Texas Trial Lawyers Association

This service sponsored by Trialsmith

  April 22, 2014

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The Ethics of Lawsuit Lending


Medicare Secondary Payer Act -- Guidelines and Forthcoming Enforcement in Personal Injury Cases


Trial by Human: Building and Presenting the Non-Economic Damages Case at Trial


Jury Selection in a Medical Malpractice Case


Everything You Need to Know to Second Chair at Trial





Join your colleagues June 11-13th in Austin, Texas to enhance your practice with three days of networking, CLE and Texas-sized celebrations. In addition to the annual meetings and get-togethers, the CLE Committee presents The Jury Bias Model™ - From Car Wrecks to the Complex Case with Greg Cusimano & David Wenner, along with speeches from some of TTLA’s great in-the-trenches trial lawyers. Click on the headline to register.  





Study: Most Texans Drive and Talk; Many Text

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Three out of four Texans at least occasionally speak on a cellphone while driving and nearly half sometimes read or text while driving, according to a study released Monday of 3,000 drivers by the Texas A&M Transportation Institute. The institute surveyed drivers in April and May of 2013 at 12 state driver's license offices around the state about their driving habits. Senior research scientist Katie Womack, who led the study, called the sample “a reasonable reflection of Texas
Aman Batheja, Texas Tribune 04/22/2014   Facebook iconTwitter iconLinkedIn Icon

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Falkenberg: Surgeon's Cases Show How Tort Laws Fall Short


Patients have accused Dr.Christopher Duntsch, who was recruited to the Dallas area in 2011, in part by Baylor Regional Medical Center at Plano, of operating under the influence of alcohol and drugs, butchering spines and slicing through arteries according to lawsuits. Nearly as horrific are the allegations made in lawsuits that Baylor let Duntsch continue in the operating room even after administrators were made aware of the danger he posed to patients. Lawsuits against Baylor Regional Medical Center have run up against a Texas tort statute intended to protect hospitals and doctors, and limit patient rights. This one narrows the definition of "malice" so drastically that proving gross negligence isn't good enough. Patients' lawyers would have to basically prove that the hospital itself was out for blood, that its officials were not only aware of the danger Duntsch posed, but that they intentionally put patients in harm's way. The Texas AG's office has chosen to intervene in some lawsuits against Baylor to defend the constitutionality of the tort reform-era statute. Some attorneys don't understand why. Abbott isn't required to. And they say there are plenty of constitutional challenges on which his office remains silent.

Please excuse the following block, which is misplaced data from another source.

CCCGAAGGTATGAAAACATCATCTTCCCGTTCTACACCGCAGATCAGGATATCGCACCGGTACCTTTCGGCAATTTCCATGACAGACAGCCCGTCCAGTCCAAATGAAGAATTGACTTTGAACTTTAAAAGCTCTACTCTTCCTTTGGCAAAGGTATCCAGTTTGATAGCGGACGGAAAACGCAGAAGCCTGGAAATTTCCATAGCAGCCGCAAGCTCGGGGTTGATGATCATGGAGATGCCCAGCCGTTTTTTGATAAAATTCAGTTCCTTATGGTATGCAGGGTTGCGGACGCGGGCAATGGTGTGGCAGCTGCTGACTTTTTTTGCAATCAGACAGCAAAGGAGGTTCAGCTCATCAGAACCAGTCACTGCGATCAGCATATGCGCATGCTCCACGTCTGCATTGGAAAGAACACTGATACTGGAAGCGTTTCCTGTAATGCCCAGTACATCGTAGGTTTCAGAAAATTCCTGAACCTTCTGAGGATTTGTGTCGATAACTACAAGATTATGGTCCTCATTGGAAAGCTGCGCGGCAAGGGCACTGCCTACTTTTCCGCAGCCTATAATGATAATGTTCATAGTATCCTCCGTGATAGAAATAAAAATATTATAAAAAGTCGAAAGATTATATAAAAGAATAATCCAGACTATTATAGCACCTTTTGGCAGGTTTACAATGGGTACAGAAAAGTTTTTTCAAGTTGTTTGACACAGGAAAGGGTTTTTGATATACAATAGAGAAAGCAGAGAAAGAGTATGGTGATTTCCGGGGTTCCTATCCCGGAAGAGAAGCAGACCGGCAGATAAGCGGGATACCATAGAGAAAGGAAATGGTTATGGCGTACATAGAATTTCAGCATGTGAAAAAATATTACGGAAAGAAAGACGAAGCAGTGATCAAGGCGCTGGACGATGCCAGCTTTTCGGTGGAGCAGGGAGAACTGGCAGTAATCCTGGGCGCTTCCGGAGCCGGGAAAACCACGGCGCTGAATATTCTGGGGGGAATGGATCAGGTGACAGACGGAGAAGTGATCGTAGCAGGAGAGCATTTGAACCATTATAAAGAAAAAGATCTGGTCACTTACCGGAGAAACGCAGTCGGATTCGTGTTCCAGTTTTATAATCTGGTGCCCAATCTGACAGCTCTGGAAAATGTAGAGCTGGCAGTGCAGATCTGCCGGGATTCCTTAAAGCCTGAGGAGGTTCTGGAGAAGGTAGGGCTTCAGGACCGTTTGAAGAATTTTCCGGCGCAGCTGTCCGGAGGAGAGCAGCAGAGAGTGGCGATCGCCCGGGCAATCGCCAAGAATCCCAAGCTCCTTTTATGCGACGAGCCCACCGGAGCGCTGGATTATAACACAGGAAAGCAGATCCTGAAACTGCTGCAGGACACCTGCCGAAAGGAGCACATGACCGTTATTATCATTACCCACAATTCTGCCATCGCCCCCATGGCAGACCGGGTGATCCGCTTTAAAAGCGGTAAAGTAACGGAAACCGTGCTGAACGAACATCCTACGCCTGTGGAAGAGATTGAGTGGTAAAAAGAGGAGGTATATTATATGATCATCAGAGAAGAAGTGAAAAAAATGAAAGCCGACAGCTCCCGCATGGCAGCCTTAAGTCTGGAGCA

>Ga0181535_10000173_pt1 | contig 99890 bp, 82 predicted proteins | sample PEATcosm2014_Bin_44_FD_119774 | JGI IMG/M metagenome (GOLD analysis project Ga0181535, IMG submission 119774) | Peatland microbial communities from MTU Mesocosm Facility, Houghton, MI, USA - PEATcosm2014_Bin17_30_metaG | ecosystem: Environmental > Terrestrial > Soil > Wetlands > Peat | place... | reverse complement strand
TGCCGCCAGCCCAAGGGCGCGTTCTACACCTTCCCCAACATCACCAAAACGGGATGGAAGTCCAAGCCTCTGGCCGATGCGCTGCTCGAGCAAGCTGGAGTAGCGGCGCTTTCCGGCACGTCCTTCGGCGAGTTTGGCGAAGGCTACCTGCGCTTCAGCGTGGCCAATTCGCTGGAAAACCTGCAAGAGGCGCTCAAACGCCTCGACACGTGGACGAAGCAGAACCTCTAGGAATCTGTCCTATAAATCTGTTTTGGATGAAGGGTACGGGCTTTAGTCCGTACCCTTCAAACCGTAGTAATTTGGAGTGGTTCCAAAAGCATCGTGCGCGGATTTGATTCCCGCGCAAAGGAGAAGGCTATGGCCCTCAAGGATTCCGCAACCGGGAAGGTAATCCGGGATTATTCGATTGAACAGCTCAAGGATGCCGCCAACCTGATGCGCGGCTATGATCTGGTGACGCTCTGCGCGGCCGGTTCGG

Lisa Falkenberg, Houston Chronicle  04/22/2014  Facebook iconTwitter iconLinkedIn icon

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A Year After West Blast, Support for Chemical Safety Reform Isn’t Certain

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A year after the West Fertilizer explosion, the nation is taking its first steps to repair the failed system for preventing chemical accidents. But whether the fixes will work, or even become reality, remains to be seen. Sen. Barbara Boxer, who chairs the Senate environment and public works committee, noted the disaster’s first anniversary with a call for action. However, it’s unclear whether the West explosion, which killed 15 people and injured hundreds more, has spurred a broader political demand for chemical safety reform. That was one lesson from the first congressional discussions of the Environmental Protection Agency’s proposed budget for fiscal 2015.